Catholic vs Protestant. What’s the difference?

When one hears the word “Christian,” they might think of the cross, or perhaps the fish symbol, or even condemning signs. This multitude of images is due to the extreme diversity within the Christian faith, which usually comes down to two sides: Catholics and Protestants. While they both stem from the same core values, there are some substantial differences that should be taken into consideration. A quick note, this article will not discuss all of the different branches among the Protestants, such as Baptists or Lutherans; precursor Christian groups, such as Messianic Jews or Orthodox Christians; or tangent religions; such as Mormonism or the Jehovah’s Witnesses. However otherwise, here are some of the main issues.

Difference #1: Authority

In any religion, there has to be a claim of authority in order for the beliefs to be valid. Both branches believe in the authority of God, Jesus Christ, the Holy Spirit, as well as the Holy Bible. The difference comes from who has the power of interpretation. In the Roman Catholic Church, there is a hierarchy of trained officials for the word of God, culminating with the Pope as the vicar of the church. Being a vicar means that the Pope is a substitute for Christ himself, and thus has infallible authority. It is more commonly believed in Protestant branches, however, that each individual has their own authority over their own faith and that all are equal and fallible, but everyone can connect directly to God through the Scripture itself, not through the teachings of a high priest like the Pope.

Difference #2: Mary, the Mother of Christ

Both Protestants and Catholics can agree that the Bible states that Mary, a mortal virgin, was blessed by God to become pregnant with the Messiah. In Catholic ideology, however, Mary was essentially forgiven of her sins and granted an immaculate soul with her immaculate conception. However, Protestants take issue with such a claim because they argue that it takes away from the need and validity of Christ. Essentially, a Protestant outlook on Mary is that she cannot be anything but a normal woman who had her own sins as well that had to be atoned for through Christ, and that her being the mother of Jesus is just a blessing God bestowed on her for being faithful.

Difference #3: Salvation

At the core of Christian doctrine, faith in Christ is the path to salvation. To a Catholic, one must first believe in Christ, but believing alone is not enough, as they must show their faith in order for it to be genuine. The sacraments are a series of works one must do in order to cement their salvation, as salvation is a lifelong and ongoing process, lest one turn away from the faith. Protestants tend to argue this claim that the sacraments are needed for salvation, claiming that the idea that one’s own works can pave the way for salvation lessens the claims of Christ as the Savior. To a Protestant, faith alone, or Sola Gratia, is the only way to salvation, like accepting a gift. Once one accepts the Holy Spirit through faith, they are saved from condemnation and their sins are justified before God.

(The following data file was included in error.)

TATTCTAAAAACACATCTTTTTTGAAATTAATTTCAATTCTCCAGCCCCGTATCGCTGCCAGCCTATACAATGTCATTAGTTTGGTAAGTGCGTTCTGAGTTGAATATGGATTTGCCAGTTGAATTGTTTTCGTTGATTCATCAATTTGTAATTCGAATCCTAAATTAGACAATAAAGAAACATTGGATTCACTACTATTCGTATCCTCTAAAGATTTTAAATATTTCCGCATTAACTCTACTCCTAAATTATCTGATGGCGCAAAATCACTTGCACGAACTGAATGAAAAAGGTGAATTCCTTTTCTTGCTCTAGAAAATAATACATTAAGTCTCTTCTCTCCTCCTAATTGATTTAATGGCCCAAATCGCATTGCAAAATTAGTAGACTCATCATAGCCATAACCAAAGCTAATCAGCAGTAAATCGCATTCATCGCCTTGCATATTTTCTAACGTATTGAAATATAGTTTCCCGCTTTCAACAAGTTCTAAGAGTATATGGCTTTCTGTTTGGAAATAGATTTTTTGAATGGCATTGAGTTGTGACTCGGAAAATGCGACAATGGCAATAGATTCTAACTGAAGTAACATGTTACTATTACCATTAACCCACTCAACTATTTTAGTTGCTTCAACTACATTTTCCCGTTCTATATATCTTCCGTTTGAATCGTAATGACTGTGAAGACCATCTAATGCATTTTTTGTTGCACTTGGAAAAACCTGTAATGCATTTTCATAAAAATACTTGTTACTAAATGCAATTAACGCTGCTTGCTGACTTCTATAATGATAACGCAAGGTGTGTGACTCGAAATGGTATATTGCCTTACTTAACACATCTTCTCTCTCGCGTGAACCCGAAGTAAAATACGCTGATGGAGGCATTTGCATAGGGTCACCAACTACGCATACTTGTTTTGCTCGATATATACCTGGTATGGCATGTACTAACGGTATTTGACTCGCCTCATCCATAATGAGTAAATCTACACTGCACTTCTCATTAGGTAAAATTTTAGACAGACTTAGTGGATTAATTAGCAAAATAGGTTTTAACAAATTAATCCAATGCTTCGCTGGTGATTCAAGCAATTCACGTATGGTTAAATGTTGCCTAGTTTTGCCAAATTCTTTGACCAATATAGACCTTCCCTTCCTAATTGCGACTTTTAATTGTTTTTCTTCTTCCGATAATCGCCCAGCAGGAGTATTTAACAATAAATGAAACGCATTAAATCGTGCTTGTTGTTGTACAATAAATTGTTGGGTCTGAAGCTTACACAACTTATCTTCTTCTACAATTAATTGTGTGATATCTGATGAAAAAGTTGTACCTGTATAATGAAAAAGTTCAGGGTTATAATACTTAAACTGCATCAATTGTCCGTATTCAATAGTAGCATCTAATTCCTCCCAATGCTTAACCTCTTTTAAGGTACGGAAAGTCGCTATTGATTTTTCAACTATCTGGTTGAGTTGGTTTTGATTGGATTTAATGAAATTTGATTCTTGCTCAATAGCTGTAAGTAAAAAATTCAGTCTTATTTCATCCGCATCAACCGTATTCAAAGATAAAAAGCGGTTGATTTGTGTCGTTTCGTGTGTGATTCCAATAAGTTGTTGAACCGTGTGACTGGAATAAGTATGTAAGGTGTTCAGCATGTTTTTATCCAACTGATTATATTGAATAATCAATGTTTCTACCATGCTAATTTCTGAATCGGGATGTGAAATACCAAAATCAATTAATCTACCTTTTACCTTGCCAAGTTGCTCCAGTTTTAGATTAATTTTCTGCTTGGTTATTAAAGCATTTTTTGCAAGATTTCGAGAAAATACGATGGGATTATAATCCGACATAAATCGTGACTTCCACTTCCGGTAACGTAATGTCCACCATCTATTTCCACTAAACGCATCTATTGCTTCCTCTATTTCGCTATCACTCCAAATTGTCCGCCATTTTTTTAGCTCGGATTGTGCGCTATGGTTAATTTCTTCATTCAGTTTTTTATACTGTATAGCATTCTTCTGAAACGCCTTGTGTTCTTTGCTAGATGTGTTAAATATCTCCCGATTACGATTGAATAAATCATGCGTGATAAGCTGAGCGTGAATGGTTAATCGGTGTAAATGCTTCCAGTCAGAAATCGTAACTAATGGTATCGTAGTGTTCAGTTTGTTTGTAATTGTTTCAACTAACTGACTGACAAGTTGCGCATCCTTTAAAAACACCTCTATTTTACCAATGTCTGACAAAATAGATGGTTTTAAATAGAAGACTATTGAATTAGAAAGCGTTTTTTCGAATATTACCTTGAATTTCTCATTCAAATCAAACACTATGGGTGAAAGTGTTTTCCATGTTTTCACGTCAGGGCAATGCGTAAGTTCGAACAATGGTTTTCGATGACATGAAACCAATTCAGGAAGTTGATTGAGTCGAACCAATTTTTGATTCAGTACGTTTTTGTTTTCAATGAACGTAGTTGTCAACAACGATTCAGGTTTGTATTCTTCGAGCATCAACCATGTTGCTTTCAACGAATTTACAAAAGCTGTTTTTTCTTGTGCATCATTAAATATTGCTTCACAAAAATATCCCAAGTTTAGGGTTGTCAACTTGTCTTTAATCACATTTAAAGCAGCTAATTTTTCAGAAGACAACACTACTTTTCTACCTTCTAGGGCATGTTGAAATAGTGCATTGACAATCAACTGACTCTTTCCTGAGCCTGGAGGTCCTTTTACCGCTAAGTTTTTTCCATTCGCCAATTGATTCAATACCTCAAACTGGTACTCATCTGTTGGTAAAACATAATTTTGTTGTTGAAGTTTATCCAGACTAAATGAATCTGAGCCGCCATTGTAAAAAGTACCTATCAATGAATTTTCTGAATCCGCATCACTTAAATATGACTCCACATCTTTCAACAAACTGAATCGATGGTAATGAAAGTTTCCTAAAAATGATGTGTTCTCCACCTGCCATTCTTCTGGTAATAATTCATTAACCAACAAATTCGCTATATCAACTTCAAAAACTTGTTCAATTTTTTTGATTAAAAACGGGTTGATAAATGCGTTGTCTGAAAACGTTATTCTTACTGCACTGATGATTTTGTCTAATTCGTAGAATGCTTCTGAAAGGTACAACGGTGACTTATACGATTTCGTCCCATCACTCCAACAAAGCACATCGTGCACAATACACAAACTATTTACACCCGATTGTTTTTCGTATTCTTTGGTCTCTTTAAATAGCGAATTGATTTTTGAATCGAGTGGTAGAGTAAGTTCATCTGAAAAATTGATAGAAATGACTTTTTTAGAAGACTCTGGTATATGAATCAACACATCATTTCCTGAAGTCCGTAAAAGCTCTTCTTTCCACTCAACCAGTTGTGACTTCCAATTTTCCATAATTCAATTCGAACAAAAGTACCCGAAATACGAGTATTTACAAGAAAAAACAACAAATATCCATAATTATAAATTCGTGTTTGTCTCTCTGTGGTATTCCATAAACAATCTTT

Difference #4: Afterlife

Based on the Jewish belief in She’ol, or more precisely the compartmentalized version of it, both Catholics and Protestants believe in the two sections of the afterlife known as Heaven, the land of the righteous, and Hell, the land of the sinners. In the Catholic Church, however, there is a belief that there is a third compartment of the afterlife known as Purgatory. Catholics believe that upon death there will still be some sins to be atoned for after death that have not been confessed. Therefore, Purgatory exists to purge believers of their sins before they are allowed to enter Heaven. To Protestants, however, only Christ can pay for the sins of the world, and so upon death the permanent afterlife will either be Heaven or Hell.

Note that this is not a comprehensive list of all of the differences between the two branches. These four points are merely food for thought, not to tear apart either side of the debate. If you are looking for where God has called you to serve for a church, go to him through prayer and study ultimately, but knowing the general differences is key in conscious to discovering what doctrine you will adhere to bring him glory.


Ian Tash has written for Cool College Helpers, the Haiku Journal, and the L.A. Times (more specifically, the L.A. Affairs column), and also tries to update his Ian Tash Facebook page whenever he has a chance. He has an incredible love of entertainment, both in creating his own and analyzing the works of others. Ian currently lives in Bakersfield, CA and works as a draftsman by trade and dedicated his time to building up local churches and fellow believers.


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